386-365-6966
Local medical office
seeking a cleaning person
5 days a week. Please fax resume
to 386-719-9662
Mechanic Needed
Heavy truck mechanic, must have
own tools, great position for the
right person, Southern Specialized
Truck & Trailer, US 41 N
386-752-9754
P/T Class A CDL
Drivers needed. A CLEAN record
and a flexible schedule required.
Call 386-935-1705 to apply.
Wanted Forestry machinery
operator. with 2 yrs. exp.
Must have valid DL.
Koon Timber 386-365-6966

12 Medical
120 Employment

05524303
CHIEF NURSING OFFICER
for Madison County Hospital
Min. 2 yr. degree, BS preferred.
Min 5 yrs nursing exp. with at
least 1 yr mgmnt or supervisory
exp. Call Cindi: (850)253-1906

0552439')

Medical Personnel

RN
Needed for ICU & Med-Surg
Top pay, Instant pay,
Sign on bonus,
877-630-6988

F/T EXPERIENCED LPN or
MA needed M-F for busy medical
practice. Send reply to Box 05058,
C/O The Lake City Reporter, P.O.
Box 1709, Lake City, FL, 32056

240 Schools &
Education

(I541224 .
Interested in a Medical Career?
Express Training offers
courses for beginners & exp
Nursing Assistant. $479
next class-I 1/08/10

Phlebotomy national certifica-
tion. $800 next class-01/17/ll'

Continuing education .
Fees incl. books, supplies, exam
fees. Call 386-755-4401 or
expresstrainingservices.com



310 Pets & Supplies
2 yr old male Siberian husky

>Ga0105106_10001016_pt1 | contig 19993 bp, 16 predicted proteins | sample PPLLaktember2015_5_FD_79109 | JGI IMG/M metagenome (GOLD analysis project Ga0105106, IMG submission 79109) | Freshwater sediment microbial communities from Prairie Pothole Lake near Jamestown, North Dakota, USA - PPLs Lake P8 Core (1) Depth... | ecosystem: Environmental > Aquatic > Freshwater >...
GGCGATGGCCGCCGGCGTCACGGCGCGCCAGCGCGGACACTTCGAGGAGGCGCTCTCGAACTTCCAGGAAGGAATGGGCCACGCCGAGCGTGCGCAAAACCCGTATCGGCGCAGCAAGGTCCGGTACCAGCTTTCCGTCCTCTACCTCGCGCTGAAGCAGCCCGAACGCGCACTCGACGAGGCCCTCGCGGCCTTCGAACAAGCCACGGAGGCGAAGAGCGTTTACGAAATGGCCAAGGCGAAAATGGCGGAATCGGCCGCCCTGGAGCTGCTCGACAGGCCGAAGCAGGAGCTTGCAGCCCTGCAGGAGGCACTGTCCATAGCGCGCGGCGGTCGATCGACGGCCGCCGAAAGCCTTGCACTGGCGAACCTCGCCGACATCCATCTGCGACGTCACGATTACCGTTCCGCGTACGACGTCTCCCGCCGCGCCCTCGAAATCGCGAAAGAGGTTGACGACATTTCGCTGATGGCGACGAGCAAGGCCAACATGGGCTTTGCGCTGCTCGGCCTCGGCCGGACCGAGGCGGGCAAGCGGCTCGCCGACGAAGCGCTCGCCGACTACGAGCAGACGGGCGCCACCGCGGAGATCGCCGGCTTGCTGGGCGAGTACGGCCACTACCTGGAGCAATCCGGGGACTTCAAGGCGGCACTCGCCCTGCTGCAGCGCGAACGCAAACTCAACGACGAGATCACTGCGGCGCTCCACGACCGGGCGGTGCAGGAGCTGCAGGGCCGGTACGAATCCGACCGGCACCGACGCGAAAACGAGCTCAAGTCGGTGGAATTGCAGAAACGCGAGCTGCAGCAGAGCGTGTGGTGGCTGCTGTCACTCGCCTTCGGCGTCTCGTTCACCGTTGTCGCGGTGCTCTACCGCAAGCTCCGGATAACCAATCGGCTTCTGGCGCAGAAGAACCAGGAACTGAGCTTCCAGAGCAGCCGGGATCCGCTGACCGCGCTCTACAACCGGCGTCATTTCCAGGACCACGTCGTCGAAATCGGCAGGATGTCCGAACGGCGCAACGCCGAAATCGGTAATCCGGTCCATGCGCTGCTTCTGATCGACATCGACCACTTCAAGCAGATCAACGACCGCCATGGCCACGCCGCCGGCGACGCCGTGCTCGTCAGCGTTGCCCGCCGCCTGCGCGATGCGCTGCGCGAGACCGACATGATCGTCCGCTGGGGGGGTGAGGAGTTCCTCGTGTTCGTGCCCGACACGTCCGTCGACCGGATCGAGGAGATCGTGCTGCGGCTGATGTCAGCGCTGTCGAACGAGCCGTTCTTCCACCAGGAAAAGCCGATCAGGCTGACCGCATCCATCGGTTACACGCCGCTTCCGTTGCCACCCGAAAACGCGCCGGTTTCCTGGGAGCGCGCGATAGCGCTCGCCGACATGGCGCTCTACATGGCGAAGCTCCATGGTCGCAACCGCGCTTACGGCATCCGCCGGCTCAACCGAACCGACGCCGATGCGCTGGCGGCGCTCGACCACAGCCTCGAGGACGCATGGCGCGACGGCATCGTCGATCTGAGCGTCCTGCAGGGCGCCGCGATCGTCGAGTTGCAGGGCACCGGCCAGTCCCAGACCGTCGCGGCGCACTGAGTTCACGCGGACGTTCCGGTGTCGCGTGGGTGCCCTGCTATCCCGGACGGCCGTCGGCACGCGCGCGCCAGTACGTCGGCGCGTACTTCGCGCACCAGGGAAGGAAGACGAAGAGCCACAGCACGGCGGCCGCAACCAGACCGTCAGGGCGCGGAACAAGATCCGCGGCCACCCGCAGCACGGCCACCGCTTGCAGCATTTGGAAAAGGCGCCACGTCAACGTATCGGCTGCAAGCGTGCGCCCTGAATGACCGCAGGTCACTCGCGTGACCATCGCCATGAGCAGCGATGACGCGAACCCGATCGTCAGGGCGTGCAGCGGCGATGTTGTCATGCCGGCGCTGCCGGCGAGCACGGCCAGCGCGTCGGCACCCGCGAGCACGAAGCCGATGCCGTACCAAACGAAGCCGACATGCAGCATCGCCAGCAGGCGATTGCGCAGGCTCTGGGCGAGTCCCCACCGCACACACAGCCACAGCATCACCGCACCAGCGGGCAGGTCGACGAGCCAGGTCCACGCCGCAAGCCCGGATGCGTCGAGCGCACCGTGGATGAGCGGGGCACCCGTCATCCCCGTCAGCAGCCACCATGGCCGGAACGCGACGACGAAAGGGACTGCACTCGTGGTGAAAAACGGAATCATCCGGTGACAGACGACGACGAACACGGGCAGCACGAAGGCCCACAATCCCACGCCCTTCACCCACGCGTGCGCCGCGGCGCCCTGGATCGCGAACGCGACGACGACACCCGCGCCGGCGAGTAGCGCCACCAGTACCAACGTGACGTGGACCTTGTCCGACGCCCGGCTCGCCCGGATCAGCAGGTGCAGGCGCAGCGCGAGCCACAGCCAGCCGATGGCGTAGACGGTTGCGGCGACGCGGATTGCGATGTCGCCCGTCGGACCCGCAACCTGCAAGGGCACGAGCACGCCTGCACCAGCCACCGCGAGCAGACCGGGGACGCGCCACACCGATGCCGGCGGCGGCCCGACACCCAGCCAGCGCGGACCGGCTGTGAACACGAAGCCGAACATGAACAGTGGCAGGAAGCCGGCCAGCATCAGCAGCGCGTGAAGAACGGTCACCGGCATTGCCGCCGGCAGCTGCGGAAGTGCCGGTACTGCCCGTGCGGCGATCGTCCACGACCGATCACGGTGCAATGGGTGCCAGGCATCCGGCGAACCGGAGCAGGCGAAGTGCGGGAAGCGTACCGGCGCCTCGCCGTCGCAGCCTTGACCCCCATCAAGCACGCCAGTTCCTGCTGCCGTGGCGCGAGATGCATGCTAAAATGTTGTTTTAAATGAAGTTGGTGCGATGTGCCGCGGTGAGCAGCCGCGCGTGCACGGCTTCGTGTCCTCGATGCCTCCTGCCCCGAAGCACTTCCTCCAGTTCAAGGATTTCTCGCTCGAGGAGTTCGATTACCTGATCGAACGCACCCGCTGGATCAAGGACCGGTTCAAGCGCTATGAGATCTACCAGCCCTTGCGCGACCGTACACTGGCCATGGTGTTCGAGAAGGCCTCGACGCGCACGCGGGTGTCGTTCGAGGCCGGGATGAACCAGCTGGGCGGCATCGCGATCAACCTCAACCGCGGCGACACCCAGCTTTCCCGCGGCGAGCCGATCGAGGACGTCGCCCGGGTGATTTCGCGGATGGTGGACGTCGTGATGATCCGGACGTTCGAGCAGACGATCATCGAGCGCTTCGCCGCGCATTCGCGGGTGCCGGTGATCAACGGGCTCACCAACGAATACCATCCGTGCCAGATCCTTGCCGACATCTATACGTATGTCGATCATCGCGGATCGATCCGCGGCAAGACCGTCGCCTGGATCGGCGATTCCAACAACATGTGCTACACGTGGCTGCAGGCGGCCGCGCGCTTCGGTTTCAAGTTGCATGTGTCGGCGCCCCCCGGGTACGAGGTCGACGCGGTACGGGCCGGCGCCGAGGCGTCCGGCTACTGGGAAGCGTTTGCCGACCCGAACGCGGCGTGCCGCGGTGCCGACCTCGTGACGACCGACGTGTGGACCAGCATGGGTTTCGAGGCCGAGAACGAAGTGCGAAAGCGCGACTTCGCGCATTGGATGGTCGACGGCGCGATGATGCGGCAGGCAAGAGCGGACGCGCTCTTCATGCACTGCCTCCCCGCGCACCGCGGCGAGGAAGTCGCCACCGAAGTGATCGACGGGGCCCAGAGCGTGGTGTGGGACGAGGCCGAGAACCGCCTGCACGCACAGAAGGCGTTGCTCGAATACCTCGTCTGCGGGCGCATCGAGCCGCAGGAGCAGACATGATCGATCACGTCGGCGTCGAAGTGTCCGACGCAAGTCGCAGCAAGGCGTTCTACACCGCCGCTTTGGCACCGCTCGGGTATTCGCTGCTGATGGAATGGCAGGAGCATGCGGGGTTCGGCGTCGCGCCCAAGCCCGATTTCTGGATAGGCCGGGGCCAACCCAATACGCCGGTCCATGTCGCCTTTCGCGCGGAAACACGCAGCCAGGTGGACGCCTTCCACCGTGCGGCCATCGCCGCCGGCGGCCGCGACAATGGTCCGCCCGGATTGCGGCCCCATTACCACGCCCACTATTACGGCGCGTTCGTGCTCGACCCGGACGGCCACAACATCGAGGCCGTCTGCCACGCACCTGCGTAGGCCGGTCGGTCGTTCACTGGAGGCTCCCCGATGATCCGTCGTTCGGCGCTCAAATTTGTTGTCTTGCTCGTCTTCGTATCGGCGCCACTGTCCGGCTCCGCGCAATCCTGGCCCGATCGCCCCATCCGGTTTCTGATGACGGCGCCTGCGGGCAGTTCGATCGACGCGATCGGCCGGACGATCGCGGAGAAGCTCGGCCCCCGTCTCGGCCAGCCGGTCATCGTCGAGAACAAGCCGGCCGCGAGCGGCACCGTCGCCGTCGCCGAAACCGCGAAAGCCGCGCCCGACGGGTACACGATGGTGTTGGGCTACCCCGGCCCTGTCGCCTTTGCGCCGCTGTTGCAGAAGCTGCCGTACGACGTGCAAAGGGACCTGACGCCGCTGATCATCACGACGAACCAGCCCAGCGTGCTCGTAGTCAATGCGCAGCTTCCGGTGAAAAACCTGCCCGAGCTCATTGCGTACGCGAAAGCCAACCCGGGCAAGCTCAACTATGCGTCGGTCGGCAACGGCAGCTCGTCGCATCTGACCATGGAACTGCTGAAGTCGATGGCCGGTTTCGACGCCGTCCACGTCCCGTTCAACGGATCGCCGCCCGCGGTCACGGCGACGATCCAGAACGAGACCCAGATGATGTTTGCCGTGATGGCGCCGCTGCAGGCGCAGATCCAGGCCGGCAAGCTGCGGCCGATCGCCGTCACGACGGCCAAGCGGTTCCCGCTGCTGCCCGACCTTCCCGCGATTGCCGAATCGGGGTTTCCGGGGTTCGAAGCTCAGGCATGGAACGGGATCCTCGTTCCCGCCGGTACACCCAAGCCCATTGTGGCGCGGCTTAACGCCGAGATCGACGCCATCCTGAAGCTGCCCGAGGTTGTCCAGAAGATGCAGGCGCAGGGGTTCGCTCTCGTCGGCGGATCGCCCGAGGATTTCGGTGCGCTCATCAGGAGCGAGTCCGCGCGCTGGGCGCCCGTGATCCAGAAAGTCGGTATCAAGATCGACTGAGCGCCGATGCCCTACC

w/papers. Bl31ack/white w/blue
eyes. He has not been neutered.
Asking $150. (352)949-8322
Black and White Skunk. about 1.5
years old. Has been spayed and
glands removed. All shots are up
to date. $;00. 386-623-2443


ADVERTISE YOUR
Job Opportunities in the
Lake City Reporter
Classifieds.
Enhance Your Ad with
Your Individual Logo
For just pennies a day.
Call today,
755-5440.


310 Pets & Supplies
PUBLISHER'S NOTE
Florida Law 828.29 requires dogs
and cats being sold to be at least 8
'Aecks old and have a health
certificate from a licensed
etrennarian documerntin the
have mandatory shots and are
free from intestinal and-external
parasites. Many species of vild-
life must be licensed by Florida
Fish and Wildlie. It you are
unsure, contact the local
office for information


401 Antiques
ANTIQUES WANTED
Furn.. China. Silver. Glassware.
Costume Jewelry & Gold. 35 years
exp. Cash Pd. Pete. 386-963-2-621

4 10 Lawn & Garden
1 Equipment
Riding
Lawn Mower
$200
386-344-1783


420 Wanted to Buy
K&H TIMBER
We Buy Pine Hardwood &
Cypress. Large or small tracts.
Call 386-961-1961.
Wanted Junk Cars, Trucks, Vans.
$225 & up CASH! Free Pick Up!
NO title needed !386-878-9260
After 5pm 386- 752-3648.


430 Garage Sales


PUBLISHER'S NOTE
All Yard Sale Ads
Must be Pre-Paid.


440 Miscellaneous

NATURAL GAS heater. Large
black, free standing w/open flame.
Cost $500 new, asking $250. obo.
386-719-3942
Need Holiday cash? Make 75% of
selling price at 3 day consignment
sale. Accepting gently used name
brand clothing, shoes & handbags.
Call 386-752-3631 or 755-1759
Swimming Pool
15 x 48
Like New $100
386-344-1783


4 0n Good Things
Fresh Mayport Shrimp,